As I step off the Schottentor station of the subway enroute to teach my evening class at the University of Vienna, my way is suddenly blocked by a long stream of demonstrators marching to protest conditions in the sprawling refugee camp known as Treiskirchen just outside the city. The demonstrations, which have occurred daily and swelled in the past five days, are made up not only of university students, the regular infantry for protests historically in Europe, but more and more refugees themselves.
The refugees themselves, largely from Afghanistan, have been flooding into Vienna routinely for years now from the turbulent Middle East. As the chaos spreads, they flee with only their coats on their back in the direction of Europe. Because Vienna is the major headquarters of the United Nations for international human services, human rights, and human development projects, it is also the driveshaft of the Austrian and, to a certain extent, the regional European economy.
Because of the power and presence in the United Nations, the Austrian government is legally obligated to serve as the gateway and holding tank for the hordes the locals simply refer to as die Flüchtlinge. The average Austrian, however, resents the growing presence of the proliferating Flüchtlinge, who have always been confined to the refugee camp out of sight and out of mind. The population of Austria is only 8 million, less than even some of America’s own major metroplexes, and there is a growing fear that they will be overwhelmed by the influx.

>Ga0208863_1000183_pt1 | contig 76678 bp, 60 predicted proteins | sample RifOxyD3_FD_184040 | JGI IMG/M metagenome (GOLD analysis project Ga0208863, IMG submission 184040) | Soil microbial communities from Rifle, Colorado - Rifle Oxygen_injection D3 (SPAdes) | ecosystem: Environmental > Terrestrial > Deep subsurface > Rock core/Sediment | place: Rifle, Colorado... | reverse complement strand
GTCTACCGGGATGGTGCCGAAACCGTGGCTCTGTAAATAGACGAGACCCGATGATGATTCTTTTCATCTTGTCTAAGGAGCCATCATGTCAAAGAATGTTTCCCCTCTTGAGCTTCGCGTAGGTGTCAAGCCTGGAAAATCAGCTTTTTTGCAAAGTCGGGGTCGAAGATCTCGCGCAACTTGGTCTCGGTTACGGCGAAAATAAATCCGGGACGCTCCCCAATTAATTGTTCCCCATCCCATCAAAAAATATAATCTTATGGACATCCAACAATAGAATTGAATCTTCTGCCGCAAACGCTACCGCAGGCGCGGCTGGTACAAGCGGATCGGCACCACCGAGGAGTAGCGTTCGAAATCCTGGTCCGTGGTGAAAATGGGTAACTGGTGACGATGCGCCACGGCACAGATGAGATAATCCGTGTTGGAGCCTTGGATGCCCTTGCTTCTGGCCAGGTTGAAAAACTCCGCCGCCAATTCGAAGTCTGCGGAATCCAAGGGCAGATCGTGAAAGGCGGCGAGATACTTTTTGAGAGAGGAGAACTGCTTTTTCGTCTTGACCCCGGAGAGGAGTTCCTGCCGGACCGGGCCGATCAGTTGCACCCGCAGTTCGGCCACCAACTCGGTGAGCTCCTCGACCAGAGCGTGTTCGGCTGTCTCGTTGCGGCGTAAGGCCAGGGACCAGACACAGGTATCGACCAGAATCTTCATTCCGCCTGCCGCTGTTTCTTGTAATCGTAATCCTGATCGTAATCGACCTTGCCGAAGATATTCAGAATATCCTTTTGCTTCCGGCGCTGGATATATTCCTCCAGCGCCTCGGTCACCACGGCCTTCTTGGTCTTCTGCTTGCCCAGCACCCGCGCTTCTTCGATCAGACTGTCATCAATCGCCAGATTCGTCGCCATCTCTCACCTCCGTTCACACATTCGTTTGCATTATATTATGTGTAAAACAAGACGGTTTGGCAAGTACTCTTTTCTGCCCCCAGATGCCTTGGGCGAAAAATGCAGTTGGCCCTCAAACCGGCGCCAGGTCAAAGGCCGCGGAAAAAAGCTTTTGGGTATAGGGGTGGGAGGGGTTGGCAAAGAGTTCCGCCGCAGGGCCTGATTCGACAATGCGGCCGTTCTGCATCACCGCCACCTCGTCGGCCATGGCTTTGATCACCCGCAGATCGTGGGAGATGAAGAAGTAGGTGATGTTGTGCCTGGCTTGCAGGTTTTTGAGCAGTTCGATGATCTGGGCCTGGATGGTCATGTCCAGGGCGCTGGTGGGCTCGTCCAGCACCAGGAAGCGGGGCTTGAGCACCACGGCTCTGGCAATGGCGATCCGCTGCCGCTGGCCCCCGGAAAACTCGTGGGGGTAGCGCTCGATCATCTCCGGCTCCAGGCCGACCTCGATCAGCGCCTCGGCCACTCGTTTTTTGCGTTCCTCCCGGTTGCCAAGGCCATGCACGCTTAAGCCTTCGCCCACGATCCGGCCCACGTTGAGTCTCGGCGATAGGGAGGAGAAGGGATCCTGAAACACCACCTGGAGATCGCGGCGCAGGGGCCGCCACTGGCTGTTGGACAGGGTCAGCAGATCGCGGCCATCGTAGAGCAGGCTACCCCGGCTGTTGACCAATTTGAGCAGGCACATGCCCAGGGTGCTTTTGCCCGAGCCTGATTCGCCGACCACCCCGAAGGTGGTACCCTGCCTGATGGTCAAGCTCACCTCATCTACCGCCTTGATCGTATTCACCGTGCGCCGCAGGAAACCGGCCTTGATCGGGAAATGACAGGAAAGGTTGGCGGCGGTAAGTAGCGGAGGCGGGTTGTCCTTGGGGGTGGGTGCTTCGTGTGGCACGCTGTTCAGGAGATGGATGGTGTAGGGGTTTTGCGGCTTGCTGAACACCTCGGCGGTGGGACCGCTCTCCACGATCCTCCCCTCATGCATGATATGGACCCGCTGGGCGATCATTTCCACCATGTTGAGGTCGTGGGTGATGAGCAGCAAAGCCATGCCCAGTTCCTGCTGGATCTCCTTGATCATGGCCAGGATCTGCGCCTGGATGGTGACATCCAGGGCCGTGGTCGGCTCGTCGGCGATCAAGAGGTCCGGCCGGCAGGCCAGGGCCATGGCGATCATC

Most regular citizens of the country are Nordic and German-speaking, even though Vienna itself has always been a threshing floor for the countless tribal entities and ethnic formations that have been transforming the character of Central Europe since the Dark Ages. What makes the tidal wave of refugees even more anxiety-generating for Austrians is that the former are almost all Muslims. And there is a burgeoning Islamophobia, as is the case of course in other European countries like the Netherlands, that is fortified by Austria’s strong, Catholic national identity as well as the cultural memory of two failed sieges of the country by the Turks in the sixteenth and seventeenth centuries.
Increasingly the refugees, who cannot return to where they came from, are refusing to remain virtual prisoners without rights in the heart of the European Union itself where civil rights seem even more prized than in the United States these days, and just outside a city from which so much of the global rhetoric of human rights is bruited routinely. Like the first intimations of the Arab spring almost two years, it is very possible, if not likely, that these refugee protests portend an imminent awakening of immigrant political consciousness throughout the European continent.